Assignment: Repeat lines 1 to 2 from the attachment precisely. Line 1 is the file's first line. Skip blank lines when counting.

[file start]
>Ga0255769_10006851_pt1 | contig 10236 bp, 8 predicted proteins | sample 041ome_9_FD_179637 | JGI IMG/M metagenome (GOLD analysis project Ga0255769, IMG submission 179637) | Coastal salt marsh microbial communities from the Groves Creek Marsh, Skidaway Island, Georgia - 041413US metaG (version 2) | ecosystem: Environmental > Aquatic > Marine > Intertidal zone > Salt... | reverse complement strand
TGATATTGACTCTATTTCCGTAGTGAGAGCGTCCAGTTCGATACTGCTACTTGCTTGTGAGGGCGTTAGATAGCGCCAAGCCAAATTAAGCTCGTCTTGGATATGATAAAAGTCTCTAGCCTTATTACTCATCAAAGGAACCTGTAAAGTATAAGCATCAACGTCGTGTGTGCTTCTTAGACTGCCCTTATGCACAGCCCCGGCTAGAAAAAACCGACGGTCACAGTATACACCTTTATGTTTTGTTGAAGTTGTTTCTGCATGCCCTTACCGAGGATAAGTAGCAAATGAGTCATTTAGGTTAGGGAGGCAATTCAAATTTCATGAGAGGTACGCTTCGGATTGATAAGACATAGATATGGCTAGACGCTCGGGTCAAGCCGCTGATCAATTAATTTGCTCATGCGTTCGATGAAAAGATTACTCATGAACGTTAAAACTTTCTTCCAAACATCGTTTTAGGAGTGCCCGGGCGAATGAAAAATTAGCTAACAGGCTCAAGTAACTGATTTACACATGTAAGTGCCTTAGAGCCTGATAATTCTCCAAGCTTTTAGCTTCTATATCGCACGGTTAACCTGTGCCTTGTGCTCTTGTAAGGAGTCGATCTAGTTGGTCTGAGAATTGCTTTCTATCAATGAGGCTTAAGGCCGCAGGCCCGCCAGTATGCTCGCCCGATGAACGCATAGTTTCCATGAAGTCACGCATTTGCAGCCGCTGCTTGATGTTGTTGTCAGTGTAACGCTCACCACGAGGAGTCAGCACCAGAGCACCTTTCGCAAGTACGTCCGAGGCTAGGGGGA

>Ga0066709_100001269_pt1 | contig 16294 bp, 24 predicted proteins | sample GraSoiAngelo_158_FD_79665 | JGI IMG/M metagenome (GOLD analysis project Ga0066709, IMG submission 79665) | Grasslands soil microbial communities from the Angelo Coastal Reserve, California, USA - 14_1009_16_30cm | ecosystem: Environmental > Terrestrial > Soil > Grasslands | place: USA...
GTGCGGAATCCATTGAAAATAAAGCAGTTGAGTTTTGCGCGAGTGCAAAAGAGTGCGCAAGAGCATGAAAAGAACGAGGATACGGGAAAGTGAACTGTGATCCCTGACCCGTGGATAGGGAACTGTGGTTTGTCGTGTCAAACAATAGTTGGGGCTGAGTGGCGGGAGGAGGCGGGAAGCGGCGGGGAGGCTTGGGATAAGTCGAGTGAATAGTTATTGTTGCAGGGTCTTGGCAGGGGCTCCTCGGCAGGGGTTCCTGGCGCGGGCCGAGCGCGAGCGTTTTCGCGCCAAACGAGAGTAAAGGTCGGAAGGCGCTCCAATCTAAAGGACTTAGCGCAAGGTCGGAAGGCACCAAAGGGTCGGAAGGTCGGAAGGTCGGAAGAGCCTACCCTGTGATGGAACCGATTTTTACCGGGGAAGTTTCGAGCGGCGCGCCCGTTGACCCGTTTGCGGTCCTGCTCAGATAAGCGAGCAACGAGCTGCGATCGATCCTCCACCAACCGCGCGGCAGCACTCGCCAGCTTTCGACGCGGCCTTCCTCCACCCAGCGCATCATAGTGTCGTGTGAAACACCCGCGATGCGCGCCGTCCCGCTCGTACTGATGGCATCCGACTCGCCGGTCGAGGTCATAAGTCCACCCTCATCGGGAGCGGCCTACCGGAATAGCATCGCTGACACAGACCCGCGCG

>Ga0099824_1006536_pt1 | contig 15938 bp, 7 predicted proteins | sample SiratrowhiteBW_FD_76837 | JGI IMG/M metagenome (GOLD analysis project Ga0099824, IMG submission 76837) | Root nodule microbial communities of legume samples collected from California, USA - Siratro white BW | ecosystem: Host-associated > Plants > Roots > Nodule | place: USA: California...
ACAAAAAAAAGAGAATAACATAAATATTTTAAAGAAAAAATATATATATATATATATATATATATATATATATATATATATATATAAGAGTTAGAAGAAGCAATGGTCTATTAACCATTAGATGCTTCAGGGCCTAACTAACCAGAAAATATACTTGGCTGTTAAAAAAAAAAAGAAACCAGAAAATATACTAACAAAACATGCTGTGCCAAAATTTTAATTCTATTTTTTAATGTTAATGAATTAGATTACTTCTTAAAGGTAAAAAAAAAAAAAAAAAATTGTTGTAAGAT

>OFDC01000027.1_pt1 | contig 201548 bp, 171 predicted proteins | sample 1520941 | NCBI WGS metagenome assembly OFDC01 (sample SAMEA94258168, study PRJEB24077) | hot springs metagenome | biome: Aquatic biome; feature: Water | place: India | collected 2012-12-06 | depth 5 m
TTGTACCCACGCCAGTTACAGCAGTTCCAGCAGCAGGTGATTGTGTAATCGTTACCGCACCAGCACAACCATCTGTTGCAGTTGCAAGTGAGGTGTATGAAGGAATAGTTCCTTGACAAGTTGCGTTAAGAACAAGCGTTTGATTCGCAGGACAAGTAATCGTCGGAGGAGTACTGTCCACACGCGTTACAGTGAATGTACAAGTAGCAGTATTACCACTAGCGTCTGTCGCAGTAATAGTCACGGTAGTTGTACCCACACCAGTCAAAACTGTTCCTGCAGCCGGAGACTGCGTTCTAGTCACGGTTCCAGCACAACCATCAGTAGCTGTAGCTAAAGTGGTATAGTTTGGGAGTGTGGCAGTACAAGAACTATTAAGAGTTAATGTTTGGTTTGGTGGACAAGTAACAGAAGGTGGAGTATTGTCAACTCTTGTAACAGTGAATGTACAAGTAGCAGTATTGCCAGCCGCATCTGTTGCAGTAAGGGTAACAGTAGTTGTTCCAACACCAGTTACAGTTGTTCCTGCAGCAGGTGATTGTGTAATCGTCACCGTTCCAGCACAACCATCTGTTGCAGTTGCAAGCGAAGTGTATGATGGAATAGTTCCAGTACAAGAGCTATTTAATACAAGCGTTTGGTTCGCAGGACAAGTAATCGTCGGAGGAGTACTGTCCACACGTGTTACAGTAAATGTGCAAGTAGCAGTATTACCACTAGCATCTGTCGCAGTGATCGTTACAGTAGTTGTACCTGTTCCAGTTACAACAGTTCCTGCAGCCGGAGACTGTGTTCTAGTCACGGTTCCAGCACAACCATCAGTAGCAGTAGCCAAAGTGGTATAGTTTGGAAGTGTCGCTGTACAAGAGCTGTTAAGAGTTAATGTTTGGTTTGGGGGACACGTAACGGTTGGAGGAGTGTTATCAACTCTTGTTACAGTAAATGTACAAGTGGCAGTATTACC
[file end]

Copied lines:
>Ga0255769_10006851_pt1 | contig 10236 bp, 8 predicted proteins | sample 041ome_9_FD_179637 | JGI IMG/M metagenome (GOLD analysis project Ga0255769, IMG submission 179637) | Coastal salt marsh microbial communities from the Groves Creek Marsh, Skidaway Island, Georgia - 041413US metaG (version 2) | ecosystem: Environmental > Aquatic > Marine > Intertidal zone > Salt... | reverse complement strand
TGATATTGACTCTATTTCCGTAGTGAGAGCGTCCAGTTCGATACTGCTACTTGCTTGTGAGGGCGTTAGATAGCGCCAAGCCAAATTAAGCTCGTCTTGGATATGATAAAAGTCTCTAGCCTTATTACTCATCAAAGGAACCTGTAAAGTATAAGCATCAACGTCGTGTGTGCTTCTTAGACTGCCCTTATGCACAGCCCCGGCTAGAAAAAACCGACGGTCACAGTATACACCTTTATGTTTTGTTGAAGTTGTTTCTGCATGCCCTTACCGAGGATAAGTAGCAAATGAGTCATTTAGGTTAGGGAGGCAATTCAAATTTCATGAGAGGTACGCTTCGGATTGATAAGACATAGATATGGCTAGACGCTCGGGTCAAGCCGCTGATCAATTAATTTGCTCATGCGTTCGATGAAAAGATTACTCATGAACGTTAAAACTTTCTTCCAAACATCGTTTTAGGAGTGCCCGGGCGAATGAAAAATTAGCTAACAGGCTCAAGTAACTGATTTACACATGTAAGTGCCTTAGAGCCTGATAATTCTCCAAGCTTTTAGCTTCTATATCGCACGGTTAACCTGTGCCTTGTGCTCTTGTAAGGAGTCGATCTAGTTGGTCTGAGAATTGCTTTCTATCAATGAGGCTTAAGGCCGCAGGCCCGCCAGTATGCTCGCCCGATGAACGCATAGTTTCCATGAAGTCACGCATTTGCAGCCGCTGCTTGATGTTGTTGTCAGTGTAACGCTCACCACGAGGAGTCAGCACCAGAGCACCTTTCGCAAGTACGTCCGAGGCTAGGGGGA